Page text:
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Athletic Field Improvement: An Ongoing Process

by Donald V. Waddington

The design, construction, and maintenance of athletic fields should provide playing surfaces that enhance both player safety and performance. The goal of standards development is to provide information related to athletic fields that will promote knowledge and help ensure high quality playing surfaces.

Playing Surface Interrelationships

Construction and maintenance greatly influence the properties of playing surfaces. The properties of a natural surface are those of the soil and turfgrass; the properties of an artificial surface include the pile fiber, backing yarns, and shock absorbing pads beneath the turf; and in infilled systems, where long fiber turf is topdressed with sand, crumb rubber, or both, the infill materials also have properties. Properties affect surface characteristics, which include hardness (impact attenuation), traction, ball rebound, and ball roll. Surface characteristics affect player safety and performance.

Use intensity can alter surface properties and affect surface characteristics. Both properties and surface characteristics can be assessed through testing or through subjective evaluation. Based on these assessments and any related research, standards can be developed that will alter construction or maintenance procedures, and even provide guidelines on use intensity. Assessment and standards development or revision is a continuing process.

Another consideration of playing surfaces is their aesthetic qualities, which are primarily aimed at the sports fans in attendance and television viewers. Some conditions related to player safety and performance can also affect field appearance. An example would be a natural field with heavily worn areas void of vegetation or perhaps weed infested with species that do not offer surface characteristics equal to those of a good turfgrass stand. Logos and other graphics are often painted on the playing surface, and buildup of paint can affect surface characteristics. Various striping or checkerboard patterns are obtained by mowing or rolling turfgrasses in different directions. Differences in light reflection cause these effects, and a common example is the alternate direction of mowing every five yards [4.6 m] on American football fields.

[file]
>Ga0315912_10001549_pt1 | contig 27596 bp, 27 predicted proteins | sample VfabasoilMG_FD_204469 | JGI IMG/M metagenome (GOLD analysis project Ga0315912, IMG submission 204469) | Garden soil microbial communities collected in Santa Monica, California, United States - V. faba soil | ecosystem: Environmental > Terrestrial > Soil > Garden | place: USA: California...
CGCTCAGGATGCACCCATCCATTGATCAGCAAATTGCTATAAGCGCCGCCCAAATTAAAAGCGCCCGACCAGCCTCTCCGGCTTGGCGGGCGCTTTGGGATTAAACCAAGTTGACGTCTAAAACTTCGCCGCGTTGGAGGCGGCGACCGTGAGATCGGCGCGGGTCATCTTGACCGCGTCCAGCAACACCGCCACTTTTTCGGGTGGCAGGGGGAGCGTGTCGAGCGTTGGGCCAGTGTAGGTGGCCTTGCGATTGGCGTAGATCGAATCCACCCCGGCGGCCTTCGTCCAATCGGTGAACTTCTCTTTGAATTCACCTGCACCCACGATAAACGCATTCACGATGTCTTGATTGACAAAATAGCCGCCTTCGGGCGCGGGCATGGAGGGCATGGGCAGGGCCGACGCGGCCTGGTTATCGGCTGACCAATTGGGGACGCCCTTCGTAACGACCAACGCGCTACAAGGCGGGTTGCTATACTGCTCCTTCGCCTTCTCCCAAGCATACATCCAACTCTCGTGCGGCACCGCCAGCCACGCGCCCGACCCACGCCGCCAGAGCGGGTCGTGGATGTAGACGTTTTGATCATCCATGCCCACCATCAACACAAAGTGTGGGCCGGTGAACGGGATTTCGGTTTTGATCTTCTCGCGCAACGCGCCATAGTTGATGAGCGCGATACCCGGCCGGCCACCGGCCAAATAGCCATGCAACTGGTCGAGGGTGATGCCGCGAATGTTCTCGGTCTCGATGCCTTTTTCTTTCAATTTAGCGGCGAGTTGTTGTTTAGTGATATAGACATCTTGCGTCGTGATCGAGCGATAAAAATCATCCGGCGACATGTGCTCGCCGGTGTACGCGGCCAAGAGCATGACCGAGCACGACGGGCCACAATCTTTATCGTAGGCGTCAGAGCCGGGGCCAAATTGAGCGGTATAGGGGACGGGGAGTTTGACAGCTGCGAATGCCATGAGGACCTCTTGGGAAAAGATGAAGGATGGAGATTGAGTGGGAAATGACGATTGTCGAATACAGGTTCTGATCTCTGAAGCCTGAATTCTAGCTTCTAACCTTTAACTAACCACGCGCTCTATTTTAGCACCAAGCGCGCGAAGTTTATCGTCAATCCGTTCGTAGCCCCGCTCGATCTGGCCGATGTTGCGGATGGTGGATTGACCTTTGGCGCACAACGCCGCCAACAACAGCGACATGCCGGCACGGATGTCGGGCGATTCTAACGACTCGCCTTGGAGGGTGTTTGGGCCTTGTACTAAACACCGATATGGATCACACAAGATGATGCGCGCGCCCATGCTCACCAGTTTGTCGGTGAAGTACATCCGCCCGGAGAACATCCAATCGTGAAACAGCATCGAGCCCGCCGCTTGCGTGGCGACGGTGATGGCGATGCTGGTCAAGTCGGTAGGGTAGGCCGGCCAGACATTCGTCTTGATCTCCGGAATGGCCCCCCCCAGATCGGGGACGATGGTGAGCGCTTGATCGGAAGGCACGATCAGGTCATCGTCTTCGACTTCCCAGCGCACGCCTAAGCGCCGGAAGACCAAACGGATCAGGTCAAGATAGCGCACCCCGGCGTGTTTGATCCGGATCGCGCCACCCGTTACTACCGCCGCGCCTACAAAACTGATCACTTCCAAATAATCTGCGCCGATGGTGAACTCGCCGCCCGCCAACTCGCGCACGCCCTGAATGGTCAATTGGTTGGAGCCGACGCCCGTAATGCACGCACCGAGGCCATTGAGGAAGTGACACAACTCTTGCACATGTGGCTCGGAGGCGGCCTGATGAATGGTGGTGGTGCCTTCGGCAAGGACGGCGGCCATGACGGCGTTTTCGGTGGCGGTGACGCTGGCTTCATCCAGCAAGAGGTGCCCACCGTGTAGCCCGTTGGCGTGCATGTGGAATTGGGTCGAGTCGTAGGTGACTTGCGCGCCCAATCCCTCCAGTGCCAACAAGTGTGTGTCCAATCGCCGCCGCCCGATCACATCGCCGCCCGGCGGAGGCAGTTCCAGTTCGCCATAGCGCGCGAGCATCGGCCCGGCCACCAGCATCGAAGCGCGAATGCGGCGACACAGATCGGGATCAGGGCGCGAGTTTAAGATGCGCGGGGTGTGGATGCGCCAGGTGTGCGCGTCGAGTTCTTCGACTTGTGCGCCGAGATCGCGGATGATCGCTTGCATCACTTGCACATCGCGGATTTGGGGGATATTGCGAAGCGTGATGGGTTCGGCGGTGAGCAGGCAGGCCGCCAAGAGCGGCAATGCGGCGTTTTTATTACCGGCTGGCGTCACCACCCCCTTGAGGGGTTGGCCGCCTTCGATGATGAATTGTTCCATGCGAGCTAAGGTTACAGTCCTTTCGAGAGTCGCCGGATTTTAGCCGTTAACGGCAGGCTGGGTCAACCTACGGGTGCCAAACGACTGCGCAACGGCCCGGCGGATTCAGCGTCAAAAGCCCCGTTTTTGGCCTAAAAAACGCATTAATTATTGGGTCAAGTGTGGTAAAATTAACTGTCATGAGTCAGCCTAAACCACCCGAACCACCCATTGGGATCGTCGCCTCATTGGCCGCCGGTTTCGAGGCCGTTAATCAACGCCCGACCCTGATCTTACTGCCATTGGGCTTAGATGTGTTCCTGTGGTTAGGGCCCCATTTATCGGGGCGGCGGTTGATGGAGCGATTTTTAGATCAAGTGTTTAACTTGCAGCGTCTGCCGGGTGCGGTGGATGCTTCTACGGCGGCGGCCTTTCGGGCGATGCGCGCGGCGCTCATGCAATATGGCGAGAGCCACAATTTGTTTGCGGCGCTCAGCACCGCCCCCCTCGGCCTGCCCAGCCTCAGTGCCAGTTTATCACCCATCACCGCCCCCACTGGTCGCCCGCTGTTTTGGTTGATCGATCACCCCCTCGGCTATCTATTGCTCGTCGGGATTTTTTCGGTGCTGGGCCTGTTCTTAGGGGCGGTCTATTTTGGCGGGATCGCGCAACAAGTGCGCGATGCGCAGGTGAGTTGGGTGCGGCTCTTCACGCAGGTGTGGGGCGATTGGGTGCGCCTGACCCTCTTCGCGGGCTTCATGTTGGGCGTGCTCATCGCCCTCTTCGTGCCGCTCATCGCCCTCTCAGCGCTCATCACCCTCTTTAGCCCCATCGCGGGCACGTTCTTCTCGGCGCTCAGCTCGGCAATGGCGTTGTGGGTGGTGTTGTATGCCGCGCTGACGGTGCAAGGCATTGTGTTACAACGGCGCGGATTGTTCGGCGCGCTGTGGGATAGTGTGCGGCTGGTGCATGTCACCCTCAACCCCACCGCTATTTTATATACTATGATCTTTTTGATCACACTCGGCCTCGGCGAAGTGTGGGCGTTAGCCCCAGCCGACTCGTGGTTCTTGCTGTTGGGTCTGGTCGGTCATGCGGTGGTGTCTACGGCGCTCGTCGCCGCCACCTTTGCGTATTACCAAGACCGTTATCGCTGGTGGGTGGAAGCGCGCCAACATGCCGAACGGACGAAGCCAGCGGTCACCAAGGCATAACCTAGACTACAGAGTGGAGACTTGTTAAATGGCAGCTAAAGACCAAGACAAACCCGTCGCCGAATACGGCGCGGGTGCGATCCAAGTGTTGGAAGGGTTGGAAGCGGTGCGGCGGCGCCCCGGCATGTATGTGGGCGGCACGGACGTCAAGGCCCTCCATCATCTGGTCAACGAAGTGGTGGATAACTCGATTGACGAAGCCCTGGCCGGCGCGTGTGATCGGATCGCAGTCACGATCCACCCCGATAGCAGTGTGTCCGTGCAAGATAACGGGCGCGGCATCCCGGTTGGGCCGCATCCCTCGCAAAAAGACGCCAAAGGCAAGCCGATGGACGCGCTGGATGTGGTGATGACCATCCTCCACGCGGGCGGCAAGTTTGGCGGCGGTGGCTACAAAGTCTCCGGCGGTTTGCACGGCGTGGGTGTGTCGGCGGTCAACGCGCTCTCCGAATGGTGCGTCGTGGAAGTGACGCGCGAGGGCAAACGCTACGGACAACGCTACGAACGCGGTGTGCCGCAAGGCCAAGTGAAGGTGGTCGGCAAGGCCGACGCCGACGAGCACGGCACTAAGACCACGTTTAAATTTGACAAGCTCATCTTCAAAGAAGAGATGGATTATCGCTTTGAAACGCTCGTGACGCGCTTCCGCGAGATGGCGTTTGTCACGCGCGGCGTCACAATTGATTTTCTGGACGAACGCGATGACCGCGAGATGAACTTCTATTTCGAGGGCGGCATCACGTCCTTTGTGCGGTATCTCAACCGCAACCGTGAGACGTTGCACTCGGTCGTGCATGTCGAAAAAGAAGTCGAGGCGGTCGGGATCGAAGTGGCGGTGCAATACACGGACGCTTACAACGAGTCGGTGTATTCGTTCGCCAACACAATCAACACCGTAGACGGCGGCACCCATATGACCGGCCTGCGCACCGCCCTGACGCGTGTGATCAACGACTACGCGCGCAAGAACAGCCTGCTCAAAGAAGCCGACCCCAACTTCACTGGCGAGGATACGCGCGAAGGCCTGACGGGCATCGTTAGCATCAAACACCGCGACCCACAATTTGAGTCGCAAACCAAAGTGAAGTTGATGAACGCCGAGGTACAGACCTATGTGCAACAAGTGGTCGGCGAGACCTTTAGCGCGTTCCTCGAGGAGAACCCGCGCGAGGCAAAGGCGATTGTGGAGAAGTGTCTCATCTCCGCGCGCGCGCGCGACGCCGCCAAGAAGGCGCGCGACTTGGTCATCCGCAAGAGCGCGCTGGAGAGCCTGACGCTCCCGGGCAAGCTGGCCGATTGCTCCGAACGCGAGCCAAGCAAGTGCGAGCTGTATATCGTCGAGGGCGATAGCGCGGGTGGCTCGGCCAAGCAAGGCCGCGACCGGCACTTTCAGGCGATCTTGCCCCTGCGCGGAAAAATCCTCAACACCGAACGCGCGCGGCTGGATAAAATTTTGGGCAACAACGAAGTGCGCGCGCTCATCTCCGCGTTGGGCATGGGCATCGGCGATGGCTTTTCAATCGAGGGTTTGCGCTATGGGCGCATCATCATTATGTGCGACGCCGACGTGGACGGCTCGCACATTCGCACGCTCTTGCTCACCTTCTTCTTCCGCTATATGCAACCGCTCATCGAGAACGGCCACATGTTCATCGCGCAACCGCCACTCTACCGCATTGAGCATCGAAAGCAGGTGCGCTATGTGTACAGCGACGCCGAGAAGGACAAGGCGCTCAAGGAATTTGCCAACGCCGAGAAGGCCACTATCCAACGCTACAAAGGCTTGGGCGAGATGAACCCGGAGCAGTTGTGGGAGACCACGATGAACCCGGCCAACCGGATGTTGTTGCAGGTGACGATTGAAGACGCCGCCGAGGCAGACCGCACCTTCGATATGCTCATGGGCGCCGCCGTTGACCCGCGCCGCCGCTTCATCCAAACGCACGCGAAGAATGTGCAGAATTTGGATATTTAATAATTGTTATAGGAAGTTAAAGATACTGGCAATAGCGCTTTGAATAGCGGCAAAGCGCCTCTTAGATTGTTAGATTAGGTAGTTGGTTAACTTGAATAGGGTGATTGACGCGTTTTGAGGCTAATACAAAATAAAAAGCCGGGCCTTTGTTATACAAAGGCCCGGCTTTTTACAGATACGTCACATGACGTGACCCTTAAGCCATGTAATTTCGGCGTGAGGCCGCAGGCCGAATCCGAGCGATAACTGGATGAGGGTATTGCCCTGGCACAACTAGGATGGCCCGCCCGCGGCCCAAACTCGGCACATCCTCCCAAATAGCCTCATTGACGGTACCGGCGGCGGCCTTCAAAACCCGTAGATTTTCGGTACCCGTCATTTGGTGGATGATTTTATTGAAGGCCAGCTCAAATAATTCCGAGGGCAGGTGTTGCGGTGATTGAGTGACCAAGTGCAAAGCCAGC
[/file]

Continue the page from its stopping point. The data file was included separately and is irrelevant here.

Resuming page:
ASTM Symposia Create New Interest

Three major symposia sponsored by ASTM’s Committee F08 on Sports Equipment and Facilities helped in creating more interest in sports turf over 15 years ago. The first was the Symposium on the Characteristics and Safety of Playing Surfaces (Artificial and Natural) for Field Sports, which was held in December 1988 in Phoenix, Ariz. This symposium provided the opportunity for the exchange of information among the proponents of natural and artificial surfaces. It was at this meeting that James Beard, then a professor in the Department of Soil and Crop Sciences at Texas A&M University, stated that through efforts within ASTM, proponents of both sides should work together to provide safer playing surfaces, whether natural or artificial. That attitude continues to exist among F08 members, however, the debate over “natural or artificial” persists among some segments of the sports and turf industries. Next came the First National Symposium on Safety in American Football, also held in Phoenix, in December 1994. Lastly, the International Symposium on Safety in Baseball/Softball was held in December 1995. Papers from these symposia were published in ASTM STPs 1073, 1305 and 1313, respectively.

Athletic Fields Have Lagged in Attention

For many years in the United States, golf courses received the most attention in teaching and research at universities and in product development and sales by industry. The relative youth of the sports turf segment of the turf industry can be illustrated by a comparison with the golf course segment. Golf course superintendents formed a national association, currently known as the Golf Course Superintendents Association of America, in 1926, and this association held its first annual meeting in 1927. In contrast, those responsible for maintaining athletic fields established the Sports Turf Managers Association many years later in 1981, and this organization held its first annual conference in 1986 (in conjunction with GCSAA). A long-time provider of both research and consulting services is the Sports Turf Research Institute, located in England, which was established in 1929. Its Journal of STRI is an excellent source of research papers relating to playing surfaces.